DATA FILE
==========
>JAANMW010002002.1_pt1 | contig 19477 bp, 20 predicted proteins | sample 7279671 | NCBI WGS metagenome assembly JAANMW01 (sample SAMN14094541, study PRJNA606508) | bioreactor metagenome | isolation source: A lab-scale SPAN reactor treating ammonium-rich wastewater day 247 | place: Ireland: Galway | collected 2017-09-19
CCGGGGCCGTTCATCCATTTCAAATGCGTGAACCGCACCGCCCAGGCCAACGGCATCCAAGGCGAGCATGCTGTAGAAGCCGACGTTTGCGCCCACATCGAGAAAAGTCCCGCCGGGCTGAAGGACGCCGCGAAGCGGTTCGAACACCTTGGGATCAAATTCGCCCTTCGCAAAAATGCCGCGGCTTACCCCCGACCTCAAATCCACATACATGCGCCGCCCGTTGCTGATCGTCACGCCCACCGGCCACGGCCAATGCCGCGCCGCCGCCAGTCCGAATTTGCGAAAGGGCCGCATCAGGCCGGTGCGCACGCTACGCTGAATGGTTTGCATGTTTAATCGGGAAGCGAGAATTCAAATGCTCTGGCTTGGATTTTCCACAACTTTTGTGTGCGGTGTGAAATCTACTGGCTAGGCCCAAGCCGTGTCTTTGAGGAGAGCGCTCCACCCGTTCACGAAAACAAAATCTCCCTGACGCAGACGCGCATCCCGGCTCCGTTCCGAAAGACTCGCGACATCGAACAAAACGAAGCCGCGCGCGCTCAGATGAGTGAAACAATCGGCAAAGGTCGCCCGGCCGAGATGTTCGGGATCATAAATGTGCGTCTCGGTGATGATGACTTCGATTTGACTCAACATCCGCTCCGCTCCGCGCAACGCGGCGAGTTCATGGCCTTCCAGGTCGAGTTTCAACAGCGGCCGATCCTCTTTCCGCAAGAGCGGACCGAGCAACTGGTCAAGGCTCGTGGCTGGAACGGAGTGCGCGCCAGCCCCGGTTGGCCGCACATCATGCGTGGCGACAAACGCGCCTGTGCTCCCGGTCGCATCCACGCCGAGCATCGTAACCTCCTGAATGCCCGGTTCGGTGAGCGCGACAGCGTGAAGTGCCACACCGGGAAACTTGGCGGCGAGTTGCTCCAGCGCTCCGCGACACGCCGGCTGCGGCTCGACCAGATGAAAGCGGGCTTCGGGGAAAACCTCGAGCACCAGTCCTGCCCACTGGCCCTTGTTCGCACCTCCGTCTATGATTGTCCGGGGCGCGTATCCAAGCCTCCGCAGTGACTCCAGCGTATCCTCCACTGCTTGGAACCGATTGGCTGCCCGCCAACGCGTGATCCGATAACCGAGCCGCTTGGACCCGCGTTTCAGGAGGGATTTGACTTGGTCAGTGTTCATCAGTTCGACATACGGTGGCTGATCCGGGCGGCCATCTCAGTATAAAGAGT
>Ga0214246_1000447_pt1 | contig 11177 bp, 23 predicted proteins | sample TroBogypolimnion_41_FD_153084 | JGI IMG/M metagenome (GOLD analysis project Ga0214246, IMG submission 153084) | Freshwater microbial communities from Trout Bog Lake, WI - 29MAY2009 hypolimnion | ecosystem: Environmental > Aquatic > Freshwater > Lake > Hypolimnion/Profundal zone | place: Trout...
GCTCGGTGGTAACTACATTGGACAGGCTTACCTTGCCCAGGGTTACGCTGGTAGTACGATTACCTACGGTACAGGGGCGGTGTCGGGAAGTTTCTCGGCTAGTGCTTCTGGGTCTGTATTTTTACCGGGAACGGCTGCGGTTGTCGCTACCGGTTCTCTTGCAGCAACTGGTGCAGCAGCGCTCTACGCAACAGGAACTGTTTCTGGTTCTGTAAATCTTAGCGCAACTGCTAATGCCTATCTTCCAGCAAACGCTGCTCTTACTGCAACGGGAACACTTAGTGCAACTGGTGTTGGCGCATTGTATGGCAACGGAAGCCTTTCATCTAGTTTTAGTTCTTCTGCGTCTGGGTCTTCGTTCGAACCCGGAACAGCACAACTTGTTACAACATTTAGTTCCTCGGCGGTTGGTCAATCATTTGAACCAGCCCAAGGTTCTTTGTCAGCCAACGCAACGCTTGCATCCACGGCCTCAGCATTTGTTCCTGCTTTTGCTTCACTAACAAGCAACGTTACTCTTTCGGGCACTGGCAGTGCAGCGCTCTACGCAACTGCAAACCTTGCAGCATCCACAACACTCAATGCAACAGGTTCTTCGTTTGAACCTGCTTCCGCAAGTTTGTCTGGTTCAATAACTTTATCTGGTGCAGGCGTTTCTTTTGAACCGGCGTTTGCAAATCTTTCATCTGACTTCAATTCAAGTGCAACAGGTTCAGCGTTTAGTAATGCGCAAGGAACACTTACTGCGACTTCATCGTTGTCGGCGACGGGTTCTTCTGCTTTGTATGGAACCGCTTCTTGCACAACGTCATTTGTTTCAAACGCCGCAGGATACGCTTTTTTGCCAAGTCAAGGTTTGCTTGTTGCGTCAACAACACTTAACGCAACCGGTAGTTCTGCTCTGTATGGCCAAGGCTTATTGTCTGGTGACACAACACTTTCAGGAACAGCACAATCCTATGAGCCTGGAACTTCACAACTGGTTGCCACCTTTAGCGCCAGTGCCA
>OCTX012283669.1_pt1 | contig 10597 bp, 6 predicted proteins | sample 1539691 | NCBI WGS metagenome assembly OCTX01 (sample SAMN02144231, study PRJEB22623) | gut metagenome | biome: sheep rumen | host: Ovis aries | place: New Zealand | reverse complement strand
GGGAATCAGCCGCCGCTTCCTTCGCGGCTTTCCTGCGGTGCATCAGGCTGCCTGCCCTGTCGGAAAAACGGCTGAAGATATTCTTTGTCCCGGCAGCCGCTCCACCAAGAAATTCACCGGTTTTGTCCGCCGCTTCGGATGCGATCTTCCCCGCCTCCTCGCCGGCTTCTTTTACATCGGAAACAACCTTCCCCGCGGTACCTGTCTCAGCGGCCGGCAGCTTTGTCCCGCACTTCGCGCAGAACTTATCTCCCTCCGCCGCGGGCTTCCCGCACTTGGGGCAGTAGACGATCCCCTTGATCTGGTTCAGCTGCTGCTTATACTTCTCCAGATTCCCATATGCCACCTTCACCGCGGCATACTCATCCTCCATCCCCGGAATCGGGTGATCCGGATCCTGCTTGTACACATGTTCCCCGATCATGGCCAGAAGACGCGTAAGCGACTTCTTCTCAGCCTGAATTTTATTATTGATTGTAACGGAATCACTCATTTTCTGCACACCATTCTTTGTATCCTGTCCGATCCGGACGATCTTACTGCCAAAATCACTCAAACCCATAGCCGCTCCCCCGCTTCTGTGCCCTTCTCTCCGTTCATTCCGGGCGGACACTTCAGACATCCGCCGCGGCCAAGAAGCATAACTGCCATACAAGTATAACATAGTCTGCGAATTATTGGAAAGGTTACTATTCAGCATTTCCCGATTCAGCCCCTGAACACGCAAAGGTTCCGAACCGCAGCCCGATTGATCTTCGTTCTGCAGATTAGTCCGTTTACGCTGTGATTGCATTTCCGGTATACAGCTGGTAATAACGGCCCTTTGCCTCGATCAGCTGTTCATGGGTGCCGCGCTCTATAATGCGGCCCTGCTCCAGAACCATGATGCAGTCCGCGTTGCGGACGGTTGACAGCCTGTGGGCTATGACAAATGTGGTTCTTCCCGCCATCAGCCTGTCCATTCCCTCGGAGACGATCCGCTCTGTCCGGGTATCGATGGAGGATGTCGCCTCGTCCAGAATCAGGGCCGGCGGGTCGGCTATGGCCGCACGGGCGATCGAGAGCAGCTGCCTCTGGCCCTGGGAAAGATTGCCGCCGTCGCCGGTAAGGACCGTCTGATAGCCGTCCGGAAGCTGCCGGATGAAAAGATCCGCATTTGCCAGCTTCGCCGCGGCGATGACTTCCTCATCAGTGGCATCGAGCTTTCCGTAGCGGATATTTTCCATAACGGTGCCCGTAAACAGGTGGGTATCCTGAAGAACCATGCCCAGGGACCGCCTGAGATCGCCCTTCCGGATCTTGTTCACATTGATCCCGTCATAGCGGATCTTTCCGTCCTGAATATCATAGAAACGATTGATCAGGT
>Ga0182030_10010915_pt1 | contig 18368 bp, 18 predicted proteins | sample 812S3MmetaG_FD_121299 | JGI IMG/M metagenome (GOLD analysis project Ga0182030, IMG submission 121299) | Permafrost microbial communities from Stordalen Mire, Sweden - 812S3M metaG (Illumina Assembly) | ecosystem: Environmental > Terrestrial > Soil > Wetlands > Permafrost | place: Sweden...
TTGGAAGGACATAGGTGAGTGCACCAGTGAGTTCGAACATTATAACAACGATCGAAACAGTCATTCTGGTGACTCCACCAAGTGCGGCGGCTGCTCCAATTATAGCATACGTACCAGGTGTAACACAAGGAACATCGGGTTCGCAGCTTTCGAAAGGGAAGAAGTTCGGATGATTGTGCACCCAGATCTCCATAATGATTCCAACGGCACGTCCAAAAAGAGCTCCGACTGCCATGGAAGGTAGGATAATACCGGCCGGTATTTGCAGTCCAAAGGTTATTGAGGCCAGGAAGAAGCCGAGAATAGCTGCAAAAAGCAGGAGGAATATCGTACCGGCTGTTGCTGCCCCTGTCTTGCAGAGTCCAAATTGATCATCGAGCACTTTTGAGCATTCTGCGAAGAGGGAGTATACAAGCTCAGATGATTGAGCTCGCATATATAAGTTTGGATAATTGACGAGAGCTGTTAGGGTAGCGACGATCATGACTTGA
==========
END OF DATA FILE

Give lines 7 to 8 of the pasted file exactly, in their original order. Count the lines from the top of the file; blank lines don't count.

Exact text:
>Ga0182030_10010915_pt1 | contig 18368 bp, 18 predicted proteins | sample 812S3MmetaG_FD_121299 | JGI IMG/M metagenome (GOLD analysis project Ga0182030, IMG submission 121299) | Permafrost microbial communities from Stordalen Mire, Sweden - 812S3M metaG (Illumina Assembly) | ecosystem: Environmental > Terrestrial > Soil > Wetlands > Permafrost | place: Sweden...
TTGGAAGGACATAGGTGAGTGCACCAGTGAGTTCGAACATTATAACAACGATCGAAACAGTCATTCTGGTGACTCCACCAAGTGCGGCGGCTGCTCCAATTATAGCATACGTACCAGGTGTAACACAAGGAACATCGGGTTCGCAGCTTTCGAAAGGGAAGAAGTTCGGATGATTGTGCACCCAGATCTCCATAATGATTCCAACGGCACGTCCAAAAAGAGCTCCGACTGCCATGGAAGGTAGGATAATACCGGCCGGTATTTGCAGTCCAAAGGTTATTGAGGCCAGGAAGAAGCCGAGAATAGCTGCAAAAAGCAGGAGGAATATCGTACCGGCTGTTGCTGCCCCTGTCTTGCAGAGTCCAAATTGATCATCGAGCACTTTTGAGCATTCTGCGAAGAGGGAGTATACAAGCTCAGATGATTGAGCTCGCATATATAAGTTTGGATAATTGACGAGAGCTGTTAGGGTAGCGACGATCATGACTTGA